The Asian Food Pyramid

I was delighted with the Image of the Day: If Kids Designed the Food Pyramid entry, and here is the Food Pyramid from Japan. This image is widely promoted by the Ministry of Health, Labour and Welfare. It shows a spinning top to illustrate the nation's goal for "food balance" or a balanced diet. The Japanese guide resembles a spinning top, and note at the very top there is a guy running, as a reminder of the need for exercise!

More details below the fold.The blue cup at the top shows water and tea.

The yellow section is the largest, representing grains--rice, bread, noodles and pasta. You should get between 5 to 7 servings a day. The green section represents vegetables--such as potato, mushrooms and seaweeds. You should get 5 to 6 servings a day. The brown section represents meat, fish, eggs and soy-bean dishes. You should get about 3 to 5 servings a day.

The last section is broken into two. On the left represents dairy products which you should get about 2 servings per day. And on the right there are fruits (2 servings per day).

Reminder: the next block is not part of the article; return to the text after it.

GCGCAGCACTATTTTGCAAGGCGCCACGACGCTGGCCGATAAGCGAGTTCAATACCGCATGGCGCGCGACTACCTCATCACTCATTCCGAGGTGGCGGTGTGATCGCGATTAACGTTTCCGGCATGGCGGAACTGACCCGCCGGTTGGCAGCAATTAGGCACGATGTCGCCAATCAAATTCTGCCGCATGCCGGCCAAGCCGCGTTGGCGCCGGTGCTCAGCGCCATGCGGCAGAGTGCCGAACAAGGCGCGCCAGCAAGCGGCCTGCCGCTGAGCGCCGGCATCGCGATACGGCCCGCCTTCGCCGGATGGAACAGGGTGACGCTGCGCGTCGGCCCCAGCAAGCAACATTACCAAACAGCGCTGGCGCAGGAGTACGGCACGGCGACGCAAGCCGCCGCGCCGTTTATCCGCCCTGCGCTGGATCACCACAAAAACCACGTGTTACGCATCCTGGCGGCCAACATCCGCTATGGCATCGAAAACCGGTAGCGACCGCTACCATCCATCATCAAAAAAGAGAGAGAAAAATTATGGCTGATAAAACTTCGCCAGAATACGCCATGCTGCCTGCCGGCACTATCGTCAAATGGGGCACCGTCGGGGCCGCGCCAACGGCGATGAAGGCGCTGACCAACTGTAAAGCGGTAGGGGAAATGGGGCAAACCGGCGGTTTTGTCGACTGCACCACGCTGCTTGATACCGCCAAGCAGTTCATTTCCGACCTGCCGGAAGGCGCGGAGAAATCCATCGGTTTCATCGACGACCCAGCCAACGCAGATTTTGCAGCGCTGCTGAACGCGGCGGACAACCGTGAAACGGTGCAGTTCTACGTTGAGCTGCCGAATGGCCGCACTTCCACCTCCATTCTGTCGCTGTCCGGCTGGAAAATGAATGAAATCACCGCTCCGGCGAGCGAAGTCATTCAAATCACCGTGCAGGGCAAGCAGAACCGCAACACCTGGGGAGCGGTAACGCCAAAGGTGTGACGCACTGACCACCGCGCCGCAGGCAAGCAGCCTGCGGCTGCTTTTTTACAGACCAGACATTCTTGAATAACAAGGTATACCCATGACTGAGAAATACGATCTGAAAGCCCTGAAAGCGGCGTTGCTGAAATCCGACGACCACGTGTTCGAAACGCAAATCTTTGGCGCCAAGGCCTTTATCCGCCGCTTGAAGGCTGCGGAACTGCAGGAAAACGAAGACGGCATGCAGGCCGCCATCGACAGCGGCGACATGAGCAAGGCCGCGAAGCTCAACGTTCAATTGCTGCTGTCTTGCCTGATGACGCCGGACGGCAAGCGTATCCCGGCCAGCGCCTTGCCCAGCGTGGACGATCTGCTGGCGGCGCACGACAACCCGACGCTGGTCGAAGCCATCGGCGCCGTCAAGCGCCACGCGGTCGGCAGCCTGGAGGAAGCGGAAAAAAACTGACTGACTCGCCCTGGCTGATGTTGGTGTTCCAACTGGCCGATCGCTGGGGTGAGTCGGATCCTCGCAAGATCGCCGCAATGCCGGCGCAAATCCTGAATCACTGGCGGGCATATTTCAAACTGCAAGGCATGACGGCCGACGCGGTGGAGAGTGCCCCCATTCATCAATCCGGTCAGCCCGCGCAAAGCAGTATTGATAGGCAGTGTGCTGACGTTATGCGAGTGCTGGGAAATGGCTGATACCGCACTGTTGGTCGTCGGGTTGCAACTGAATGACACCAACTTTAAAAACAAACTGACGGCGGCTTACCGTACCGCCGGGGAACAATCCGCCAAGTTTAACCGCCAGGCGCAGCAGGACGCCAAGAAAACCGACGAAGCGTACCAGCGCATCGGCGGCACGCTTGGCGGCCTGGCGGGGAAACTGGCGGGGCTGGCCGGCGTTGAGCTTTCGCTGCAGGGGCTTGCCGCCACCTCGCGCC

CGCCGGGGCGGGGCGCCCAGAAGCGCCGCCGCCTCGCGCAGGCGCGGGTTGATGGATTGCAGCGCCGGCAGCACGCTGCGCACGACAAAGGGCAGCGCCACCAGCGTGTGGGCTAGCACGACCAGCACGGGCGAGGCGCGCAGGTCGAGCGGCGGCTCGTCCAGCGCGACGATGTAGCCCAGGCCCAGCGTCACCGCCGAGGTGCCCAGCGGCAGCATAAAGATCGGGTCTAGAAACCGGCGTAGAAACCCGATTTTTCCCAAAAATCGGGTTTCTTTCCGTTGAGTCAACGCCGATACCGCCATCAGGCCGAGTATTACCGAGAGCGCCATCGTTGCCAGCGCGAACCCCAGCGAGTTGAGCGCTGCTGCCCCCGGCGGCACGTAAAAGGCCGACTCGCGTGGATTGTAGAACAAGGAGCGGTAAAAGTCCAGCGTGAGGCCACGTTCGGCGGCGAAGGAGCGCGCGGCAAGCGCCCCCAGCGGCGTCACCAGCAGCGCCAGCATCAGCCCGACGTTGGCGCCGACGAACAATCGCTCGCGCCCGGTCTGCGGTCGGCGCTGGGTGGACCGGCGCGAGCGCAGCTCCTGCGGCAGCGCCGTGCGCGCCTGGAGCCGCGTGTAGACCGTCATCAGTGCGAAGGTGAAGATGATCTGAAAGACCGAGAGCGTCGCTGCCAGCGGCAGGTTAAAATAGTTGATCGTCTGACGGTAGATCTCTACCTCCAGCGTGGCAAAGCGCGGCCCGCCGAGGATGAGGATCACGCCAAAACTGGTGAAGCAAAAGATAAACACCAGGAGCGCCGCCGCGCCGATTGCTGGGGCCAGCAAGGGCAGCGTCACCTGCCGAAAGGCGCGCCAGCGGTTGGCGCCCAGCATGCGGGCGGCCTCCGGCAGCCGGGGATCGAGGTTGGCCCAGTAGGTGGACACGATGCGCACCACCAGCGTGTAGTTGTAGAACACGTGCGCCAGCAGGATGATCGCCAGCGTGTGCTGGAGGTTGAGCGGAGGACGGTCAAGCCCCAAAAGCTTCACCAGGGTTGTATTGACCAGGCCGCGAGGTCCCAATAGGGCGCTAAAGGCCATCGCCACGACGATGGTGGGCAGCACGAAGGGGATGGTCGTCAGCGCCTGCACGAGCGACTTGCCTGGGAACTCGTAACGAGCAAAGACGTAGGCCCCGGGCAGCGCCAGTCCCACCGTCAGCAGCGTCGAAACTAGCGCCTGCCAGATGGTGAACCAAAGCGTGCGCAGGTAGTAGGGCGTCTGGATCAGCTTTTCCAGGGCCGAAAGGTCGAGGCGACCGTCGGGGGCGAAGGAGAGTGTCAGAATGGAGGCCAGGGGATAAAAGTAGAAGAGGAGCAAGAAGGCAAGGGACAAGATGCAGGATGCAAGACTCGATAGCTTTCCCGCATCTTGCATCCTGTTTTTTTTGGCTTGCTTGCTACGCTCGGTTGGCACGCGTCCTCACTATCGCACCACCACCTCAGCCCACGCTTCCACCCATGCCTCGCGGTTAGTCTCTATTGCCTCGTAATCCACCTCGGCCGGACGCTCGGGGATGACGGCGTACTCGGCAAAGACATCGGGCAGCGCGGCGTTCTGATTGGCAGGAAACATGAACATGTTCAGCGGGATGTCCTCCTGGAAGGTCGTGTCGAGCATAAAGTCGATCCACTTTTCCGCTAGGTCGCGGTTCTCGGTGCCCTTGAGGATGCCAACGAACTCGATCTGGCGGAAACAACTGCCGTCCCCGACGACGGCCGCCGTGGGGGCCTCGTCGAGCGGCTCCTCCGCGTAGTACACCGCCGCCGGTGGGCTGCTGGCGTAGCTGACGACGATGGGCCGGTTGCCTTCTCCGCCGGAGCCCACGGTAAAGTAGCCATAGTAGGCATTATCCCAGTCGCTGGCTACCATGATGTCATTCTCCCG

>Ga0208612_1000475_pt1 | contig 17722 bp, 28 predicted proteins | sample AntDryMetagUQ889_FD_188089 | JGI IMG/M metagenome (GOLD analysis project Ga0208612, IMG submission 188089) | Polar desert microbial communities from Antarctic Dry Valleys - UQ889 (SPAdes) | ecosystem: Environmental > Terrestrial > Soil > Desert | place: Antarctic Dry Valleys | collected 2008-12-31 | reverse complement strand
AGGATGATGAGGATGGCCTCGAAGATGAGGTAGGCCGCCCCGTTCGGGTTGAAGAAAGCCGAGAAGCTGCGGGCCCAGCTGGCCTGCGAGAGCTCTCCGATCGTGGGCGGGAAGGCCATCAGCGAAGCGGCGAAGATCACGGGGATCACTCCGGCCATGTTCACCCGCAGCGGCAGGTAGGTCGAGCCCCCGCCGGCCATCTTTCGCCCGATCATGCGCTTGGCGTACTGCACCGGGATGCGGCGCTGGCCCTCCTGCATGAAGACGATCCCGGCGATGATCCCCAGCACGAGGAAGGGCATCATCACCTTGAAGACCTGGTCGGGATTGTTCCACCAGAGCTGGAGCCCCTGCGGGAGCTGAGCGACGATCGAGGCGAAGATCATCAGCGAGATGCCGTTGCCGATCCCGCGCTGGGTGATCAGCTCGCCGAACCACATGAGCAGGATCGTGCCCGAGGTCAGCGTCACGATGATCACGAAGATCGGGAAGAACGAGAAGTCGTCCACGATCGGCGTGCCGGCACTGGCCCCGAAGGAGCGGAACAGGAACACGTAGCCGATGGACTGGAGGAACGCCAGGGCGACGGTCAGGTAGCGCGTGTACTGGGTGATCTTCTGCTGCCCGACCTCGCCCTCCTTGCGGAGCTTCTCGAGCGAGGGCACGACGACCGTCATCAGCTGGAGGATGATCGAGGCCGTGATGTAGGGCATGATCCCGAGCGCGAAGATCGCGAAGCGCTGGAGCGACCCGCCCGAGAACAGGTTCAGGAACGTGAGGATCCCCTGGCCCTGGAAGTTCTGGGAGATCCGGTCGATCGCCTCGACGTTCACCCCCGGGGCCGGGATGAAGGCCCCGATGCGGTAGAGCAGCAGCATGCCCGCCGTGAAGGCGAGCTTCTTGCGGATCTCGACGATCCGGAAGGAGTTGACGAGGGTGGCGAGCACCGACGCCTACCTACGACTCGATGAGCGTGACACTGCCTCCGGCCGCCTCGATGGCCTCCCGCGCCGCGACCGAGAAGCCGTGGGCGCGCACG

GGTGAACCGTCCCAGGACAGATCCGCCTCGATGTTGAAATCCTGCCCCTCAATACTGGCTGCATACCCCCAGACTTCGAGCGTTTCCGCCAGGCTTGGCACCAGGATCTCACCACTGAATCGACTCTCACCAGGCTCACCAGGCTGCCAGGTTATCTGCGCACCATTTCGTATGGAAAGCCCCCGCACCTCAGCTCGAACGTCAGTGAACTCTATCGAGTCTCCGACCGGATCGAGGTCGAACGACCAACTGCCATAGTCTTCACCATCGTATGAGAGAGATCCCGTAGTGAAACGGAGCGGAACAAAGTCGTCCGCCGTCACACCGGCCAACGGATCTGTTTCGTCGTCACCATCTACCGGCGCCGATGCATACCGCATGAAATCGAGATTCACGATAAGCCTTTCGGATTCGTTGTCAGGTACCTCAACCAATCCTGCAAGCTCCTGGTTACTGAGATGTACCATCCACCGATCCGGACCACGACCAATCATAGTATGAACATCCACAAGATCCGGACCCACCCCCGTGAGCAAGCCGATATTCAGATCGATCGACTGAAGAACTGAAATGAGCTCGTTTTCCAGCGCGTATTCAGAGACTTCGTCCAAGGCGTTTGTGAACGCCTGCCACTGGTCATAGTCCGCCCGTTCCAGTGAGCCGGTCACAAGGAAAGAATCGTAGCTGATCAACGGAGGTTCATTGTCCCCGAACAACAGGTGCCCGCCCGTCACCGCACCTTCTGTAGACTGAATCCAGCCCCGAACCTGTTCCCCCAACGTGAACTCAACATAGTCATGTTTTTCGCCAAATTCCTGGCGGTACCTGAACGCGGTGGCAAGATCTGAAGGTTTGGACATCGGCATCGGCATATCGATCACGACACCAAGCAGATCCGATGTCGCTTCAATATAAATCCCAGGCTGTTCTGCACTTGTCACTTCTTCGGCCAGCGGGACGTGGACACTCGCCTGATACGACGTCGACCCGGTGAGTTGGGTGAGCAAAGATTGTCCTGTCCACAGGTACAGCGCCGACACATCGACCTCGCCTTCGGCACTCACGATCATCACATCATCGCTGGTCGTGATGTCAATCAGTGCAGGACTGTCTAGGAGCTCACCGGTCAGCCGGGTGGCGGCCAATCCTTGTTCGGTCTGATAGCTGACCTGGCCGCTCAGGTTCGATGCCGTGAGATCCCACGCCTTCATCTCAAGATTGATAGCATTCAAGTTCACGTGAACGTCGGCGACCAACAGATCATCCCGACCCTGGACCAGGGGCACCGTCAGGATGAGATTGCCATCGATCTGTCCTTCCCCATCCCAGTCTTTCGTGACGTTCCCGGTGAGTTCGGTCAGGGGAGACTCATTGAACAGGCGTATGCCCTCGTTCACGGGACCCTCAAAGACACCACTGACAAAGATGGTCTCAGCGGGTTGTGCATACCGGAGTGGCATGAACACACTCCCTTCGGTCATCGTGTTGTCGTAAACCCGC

There is a little string to the left representing sweets, alcohol, and coffee, which we should all be having in moderation...

I like how the Japanese food guide is based on local conditions, with an emphasis on rice. While Japan imports a lot of food, rice is one crop that the country is still self-sufficient in. I think they have taken food mileage into consideration as well. How about your country's food pyramid? Does it take local environmental factors into consideration?

Written by Martin Frid at greenz.jp, Hat Tip for the inspiration to Our Adventures in Japan, a wonderful blog about Japanese foods.

Tags: A Picture Is Worth | Diet | Japan